Matthew 7:21 does not contradict this – I’m sure that you are aware of people who say ‘Lord, Lord’ and, at the same time, take the arrogant view that they have actually done something to merit their salvation. John 6:29 tells us exactly what doing the will of the father (in Matthew 7:21) entails. And yes – I’m quite happy to read Matthew through John.
This is all very basic stuff.
As to the list of things you give. I personally believe in the virgin birth, but Emil Brunner didn’t. There is so much good stuff in his `The Mediator’ that I’m not prepared to say that he wasn’t a Christian – based on his confession, I confidently expect to see him in heaven when I pass from this life to the next. I’m not so sure that God places the same level of priority on such issues as you do – the fundamental issue is to believe in Jesus, to believe that He has dealt fully with my sinful nature, accepting the necessity of Christ’s atoning work for my own salvation.
You say that ‘someone who thinks that God does not interfere in the workings of natural physical forces is not a Christian but rather a Deist.’ I’m not exactly sure what you mean by that. I take the view that God created the laws of nature; the entire workings of the natural physical forces are due to a creative act of God. He certainly did intervene in the once-for-all event of the incarnation and that the sign miracles were to establish that Jesus was indeed the Messiah; I’m
therefore extremely sceptical about a steady stream of interventions. These would nullify Matthew 11:4-6 (if the lame walking, the deaf hearing, lepers being cleansed were – and still are – ten-a-penny, the no reason for John the Baptist to believe that these works signified that Jesus, who did them, was the Messiah). More importantly, if there are a steady steam of miraculous events then these actually become part of the workings of the natural physical forces – in a way that we may not have understood yet – and it is the job of scientists to look for natural explanations for recurrent events.
So – as I see it – yes – it is difficult to see how one can be a Christian without believing in the supernatural. The once-for-all event of God incarnate, that he was crucified under Pontius Pilate and that he rose again is vital; we believe in this and we believe in what he achieved in our own lives by this. But I got the impression that you might be going further than this ……
surely a Christian is someone who has faith,
Um, no? Why would you think that? Someone who has (saving) faith is saved; but we’ve already agreed that there isn’t a one-to-one mapping between those who are saved (the invisible Church), and Christians (the visible Church).
Matthew 7:21 does not contradict this – I’m sure that you are aware of people who say ‘Lord, Lord’ and, at the same time, take the arrogant view that they have actually done something to merit their salvation.
Nothing in Matthew 7 suggests that those are the only people who will think they are Heaven-bound only to discover that they are mistaken. All we know from Matthew 7 is that there exist people who believe, sincerely, that they will be saved, and who are mistaken. How can you know for sure that you are not within their number? Their conviction of their salvation is just as real, just as sincere, as yours.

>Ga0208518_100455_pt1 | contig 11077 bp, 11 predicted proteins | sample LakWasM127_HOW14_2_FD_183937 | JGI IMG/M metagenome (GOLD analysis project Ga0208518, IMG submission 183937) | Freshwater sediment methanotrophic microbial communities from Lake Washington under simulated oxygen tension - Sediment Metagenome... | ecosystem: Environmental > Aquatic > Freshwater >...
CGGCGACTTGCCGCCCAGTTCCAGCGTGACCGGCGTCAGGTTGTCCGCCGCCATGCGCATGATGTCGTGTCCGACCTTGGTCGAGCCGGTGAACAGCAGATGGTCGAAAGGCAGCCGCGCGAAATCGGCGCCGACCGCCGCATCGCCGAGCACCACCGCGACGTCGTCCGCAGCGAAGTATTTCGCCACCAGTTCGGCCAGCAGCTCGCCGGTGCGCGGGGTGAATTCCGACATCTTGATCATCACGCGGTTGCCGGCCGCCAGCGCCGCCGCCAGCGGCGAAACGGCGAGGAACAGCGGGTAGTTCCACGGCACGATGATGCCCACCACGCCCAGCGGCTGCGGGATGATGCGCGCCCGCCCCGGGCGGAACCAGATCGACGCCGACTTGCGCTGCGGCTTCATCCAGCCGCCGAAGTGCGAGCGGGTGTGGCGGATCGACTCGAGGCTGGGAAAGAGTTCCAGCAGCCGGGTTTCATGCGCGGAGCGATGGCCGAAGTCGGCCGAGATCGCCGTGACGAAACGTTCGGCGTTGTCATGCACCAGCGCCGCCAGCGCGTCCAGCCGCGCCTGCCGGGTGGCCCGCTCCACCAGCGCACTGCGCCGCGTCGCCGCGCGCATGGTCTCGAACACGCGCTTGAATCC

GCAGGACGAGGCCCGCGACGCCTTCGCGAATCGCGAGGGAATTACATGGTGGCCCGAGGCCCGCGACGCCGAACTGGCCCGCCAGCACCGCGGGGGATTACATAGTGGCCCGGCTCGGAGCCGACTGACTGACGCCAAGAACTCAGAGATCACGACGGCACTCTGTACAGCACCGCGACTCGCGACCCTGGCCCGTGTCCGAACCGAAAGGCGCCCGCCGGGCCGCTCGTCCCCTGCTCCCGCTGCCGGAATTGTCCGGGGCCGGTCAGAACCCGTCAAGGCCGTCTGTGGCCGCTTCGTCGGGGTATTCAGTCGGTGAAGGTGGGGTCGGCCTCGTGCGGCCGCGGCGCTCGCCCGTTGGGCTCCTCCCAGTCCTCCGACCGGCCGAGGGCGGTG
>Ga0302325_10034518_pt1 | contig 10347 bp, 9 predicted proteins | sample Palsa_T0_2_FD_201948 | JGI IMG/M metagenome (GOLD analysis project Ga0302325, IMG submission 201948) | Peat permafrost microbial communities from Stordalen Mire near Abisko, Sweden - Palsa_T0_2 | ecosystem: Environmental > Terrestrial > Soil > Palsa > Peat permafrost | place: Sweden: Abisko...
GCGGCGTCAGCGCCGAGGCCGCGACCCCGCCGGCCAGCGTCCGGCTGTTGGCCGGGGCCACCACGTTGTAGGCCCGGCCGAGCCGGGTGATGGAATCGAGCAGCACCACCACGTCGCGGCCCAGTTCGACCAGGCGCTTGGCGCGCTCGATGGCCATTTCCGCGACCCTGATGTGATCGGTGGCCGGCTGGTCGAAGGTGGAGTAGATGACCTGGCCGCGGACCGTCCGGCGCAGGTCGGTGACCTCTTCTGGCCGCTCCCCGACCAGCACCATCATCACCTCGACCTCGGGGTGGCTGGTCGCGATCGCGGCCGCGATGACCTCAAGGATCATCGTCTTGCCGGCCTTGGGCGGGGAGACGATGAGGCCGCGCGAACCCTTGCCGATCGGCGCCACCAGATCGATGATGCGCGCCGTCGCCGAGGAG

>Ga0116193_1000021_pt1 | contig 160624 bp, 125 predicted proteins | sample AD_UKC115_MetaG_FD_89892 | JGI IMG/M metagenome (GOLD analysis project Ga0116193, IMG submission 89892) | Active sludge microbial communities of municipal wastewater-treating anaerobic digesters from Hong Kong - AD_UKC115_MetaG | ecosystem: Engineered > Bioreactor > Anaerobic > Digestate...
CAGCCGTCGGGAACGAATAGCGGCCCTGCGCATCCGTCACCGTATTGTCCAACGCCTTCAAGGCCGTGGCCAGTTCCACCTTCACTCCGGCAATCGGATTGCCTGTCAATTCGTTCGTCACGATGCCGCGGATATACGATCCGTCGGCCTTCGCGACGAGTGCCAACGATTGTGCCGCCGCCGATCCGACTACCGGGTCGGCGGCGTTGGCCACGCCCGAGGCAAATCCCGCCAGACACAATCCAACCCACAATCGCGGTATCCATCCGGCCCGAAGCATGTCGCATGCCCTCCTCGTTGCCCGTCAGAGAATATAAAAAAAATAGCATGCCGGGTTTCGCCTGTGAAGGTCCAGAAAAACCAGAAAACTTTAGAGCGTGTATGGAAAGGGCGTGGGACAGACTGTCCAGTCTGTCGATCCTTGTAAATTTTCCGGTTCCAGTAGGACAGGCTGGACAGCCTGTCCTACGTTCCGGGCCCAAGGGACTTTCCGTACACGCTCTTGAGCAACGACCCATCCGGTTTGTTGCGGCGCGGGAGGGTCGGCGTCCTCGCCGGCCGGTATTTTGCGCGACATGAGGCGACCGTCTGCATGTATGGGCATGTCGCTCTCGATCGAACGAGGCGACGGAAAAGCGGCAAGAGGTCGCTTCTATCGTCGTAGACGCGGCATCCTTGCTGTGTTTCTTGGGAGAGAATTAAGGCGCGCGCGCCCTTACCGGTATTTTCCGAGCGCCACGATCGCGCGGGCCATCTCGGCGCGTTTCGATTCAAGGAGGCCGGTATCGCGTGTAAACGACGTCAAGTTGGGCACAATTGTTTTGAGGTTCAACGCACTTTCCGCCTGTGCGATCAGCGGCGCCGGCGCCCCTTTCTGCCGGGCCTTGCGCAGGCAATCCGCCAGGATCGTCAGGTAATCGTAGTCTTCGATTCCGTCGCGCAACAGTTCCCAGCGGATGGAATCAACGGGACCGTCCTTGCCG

As to the list of things you give. I personally believe in the virgin birth, but Emil Brunner didn’t. There is so much good stuff in his `The Mediator’ that I’m not prepared to say that he wasn’t a Christian – based on his confession, I confidently expect to see him in heaven when I pass from this life to the next.
You’ve shifted the goalposts there. You’re conflating two totally different questions: was he a Christian, and is he in Heaven? The answer to the first question is ‘definitely not’. That answer to the second is unknown to anyone living, and I will never state about any given individual whether they are, or will be, in Heaven. Only God knows whether someone has sincerely repented, or will sincerely repent before they die (perhaps only a split-second before).
I’m not so sure that God places the same level of priority on such issues as you do – the fundamental issue is to believe in Jesus, to believe that He has dealt fully with my sinful nature, accepting the necessity of Christ’s atoning work for my own salvation.
Yes, that is absolutely the fundamental issue for salvation. But being a Christian is not the same as being saved. So that is not the fundamental issue for being a Christian.
You say that ‘someone who thinks that God does not interfere in the workings of natural physical forces is not a Christian but rather a Deist.’ I’m not exactly sure what you mean by that.
Well, a full explanation would be rather too long for here, but for a start:
He certainly did intervene in the once-for-all event of the incarnation and that the sign miracles were to establish that Jesus was indeed the Messiah
… anyone who denies that the miraculous events in the gospels (a) really happened (b) happened as described and (c) involved the suspension of the normal physical laws of nature, is not a Christian.